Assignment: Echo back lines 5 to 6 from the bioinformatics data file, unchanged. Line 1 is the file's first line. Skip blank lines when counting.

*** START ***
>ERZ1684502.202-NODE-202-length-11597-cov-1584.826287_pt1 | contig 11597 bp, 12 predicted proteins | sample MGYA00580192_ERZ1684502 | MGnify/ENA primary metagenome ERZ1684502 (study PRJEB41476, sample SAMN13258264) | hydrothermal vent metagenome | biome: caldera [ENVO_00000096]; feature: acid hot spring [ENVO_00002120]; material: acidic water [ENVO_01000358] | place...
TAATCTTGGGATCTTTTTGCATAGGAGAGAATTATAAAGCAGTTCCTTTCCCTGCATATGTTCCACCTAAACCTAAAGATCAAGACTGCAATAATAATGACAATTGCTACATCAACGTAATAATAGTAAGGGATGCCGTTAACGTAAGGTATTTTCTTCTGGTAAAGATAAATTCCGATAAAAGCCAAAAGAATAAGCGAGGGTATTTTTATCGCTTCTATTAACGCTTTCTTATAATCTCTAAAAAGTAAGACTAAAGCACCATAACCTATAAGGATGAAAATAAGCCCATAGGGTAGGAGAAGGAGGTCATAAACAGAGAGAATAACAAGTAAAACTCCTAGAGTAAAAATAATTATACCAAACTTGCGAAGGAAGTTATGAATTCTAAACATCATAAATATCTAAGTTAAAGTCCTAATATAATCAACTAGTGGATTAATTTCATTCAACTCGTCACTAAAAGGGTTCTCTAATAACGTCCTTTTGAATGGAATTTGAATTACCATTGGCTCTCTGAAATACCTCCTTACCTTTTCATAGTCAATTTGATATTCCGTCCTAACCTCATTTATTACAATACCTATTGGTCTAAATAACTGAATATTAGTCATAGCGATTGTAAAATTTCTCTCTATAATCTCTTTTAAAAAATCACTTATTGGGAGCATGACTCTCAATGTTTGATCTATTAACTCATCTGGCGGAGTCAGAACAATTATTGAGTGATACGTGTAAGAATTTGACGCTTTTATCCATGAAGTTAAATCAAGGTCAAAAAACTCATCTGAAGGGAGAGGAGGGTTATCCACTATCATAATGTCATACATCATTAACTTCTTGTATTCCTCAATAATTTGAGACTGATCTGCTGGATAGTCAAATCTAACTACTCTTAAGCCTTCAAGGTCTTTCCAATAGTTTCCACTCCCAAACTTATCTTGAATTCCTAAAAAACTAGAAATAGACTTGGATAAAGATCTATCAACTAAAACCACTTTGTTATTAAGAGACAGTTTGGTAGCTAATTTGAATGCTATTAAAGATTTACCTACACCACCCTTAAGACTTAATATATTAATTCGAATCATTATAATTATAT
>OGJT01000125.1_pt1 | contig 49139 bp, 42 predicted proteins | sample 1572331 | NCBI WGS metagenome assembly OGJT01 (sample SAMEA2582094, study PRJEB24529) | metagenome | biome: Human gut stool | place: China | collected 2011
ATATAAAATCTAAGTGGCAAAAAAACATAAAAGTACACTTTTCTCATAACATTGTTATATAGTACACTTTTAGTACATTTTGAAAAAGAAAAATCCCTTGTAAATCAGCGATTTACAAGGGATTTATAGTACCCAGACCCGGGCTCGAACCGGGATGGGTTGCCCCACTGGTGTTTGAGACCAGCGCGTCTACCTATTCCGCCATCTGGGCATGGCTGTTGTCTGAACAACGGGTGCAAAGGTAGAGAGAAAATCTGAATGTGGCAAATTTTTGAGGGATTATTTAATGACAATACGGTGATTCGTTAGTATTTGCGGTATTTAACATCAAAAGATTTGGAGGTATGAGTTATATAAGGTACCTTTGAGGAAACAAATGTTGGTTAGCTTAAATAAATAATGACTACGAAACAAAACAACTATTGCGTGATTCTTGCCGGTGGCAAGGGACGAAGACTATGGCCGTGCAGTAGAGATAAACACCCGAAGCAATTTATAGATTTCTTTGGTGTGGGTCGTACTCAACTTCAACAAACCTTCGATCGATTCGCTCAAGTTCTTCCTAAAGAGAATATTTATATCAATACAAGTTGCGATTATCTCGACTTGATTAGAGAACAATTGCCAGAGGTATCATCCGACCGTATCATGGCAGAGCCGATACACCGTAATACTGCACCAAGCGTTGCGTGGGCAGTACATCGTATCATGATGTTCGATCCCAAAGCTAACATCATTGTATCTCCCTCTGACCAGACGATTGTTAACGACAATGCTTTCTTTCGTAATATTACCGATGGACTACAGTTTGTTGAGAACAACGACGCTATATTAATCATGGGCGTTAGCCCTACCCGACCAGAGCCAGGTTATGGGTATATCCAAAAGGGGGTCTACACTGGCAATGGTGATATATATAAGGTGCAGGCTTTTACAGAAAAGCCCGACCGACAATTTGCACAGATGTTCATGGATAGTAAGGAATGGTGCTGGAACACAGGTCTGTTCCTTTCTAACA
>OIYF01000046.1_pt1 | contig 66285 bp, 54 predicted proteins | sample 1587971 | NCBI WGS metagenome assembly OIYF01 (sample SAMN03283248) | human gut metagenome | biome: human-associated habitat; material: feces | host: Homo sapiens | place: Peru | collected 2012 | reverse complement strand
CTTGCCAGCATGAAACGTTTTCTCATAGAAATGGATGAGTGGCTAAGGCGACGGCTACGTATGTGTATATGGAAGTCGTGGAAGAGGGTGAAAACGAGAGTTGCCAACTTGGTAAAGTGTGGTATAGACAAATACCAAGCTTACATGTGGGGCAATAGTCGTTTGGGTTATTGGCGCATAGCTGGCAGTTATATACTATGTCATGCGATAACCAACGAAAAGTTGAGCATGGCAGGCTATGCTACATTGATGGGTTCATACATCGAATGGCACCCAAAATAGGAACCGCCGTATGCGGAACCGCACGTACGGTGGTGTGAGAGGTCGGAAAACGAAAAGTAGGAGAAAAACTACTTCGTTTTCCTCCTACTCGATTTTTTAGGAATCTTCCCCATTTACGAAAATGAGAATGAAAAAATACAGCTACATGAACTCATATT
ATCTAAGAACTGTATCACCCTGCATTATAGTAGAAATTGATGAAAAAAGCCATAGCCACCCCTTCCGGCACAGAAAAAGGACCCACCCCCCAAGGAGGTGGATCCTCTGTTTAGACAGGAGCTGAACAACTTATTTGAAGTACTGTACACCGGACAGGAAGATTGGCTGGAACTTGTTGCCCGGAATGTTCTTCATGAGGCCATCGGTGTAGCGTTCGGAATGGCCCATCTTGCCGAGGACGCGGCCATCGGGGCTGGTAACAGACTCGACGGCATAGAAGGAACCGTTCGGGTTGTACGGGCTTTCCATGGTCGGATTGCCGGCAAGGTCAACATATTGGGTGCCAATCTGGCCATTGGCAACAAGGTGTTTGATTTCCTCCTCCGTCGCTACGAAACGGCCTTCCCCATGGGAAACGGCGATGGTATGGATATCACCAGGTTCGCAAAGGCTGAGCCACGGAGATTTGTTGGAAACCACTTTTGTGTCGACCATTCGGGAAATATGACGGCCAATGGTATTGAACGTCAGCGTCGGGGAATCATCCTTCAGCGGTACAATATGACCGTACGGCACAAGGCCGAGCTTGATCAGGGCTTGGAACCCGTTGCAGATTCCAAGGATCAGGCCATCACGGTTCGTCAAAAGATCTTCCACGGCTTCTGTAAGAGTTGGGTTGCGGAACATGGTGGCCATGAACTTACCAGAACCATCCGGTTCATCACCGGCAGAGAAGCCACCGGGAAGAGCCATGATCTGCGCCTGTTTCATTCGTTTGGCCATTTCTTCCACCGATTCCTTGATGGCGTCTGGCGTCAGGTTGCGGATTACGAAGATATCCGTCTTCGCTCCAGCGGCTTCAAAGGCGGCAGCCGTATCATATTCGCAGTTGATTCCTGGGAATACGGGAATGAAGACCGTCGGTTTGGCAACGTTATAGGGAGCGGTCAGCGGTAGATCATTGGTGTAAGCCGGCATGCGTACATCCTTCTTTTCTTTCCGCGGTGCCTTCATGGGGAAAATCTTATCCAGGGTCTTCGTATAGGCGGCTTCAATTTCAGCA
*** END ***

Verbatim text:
>OIYF01000046.1_pt1 | contig 66285 bp, 54 predicted proteins | sample 1587971 | NCBI WGS metagenome assembly OIYF01 (sample SAMN03283248) | human gut metagenome | biome: human-associated habitat; material: feces | host: Homo sapiens | place: Peru | collected 2012 | reverse complement strand
CTTGCCAGCATGAAACGTTTTCTCATAGAAATGGATGAGTGGCTAAGGCGACGGCTACGTATGTGTATATGGAAGTCGTGGAAGAGGGTGAAAACGAGAGTTGCCAACTTGGTAAAGTGTGGTATAGACAAATACCAAGCTTACATGTGGGGCAATAGTCGTTTGGGTTATTGGCGCATAGCTGGCAGTTATATACTATGTCATGCGATAACCAACGAAAAGTTGAGCATGGCAGGCTATGCTACATTGATGGGTTCATACATCGAATGGCACCCAAAATAGGAACCGCCGTATGCGGAACCGCACGTACGGTGGTGTGAGAGGTCGGAAAACGAAAAGTAGGAGAAAAACTACTTCGTTTTCCTCCTACTCGATTTTTTAGGAATCTTCCCCATTTACGAAAATGAGAATGAAAAAATACAGCTACATGAACTCATATT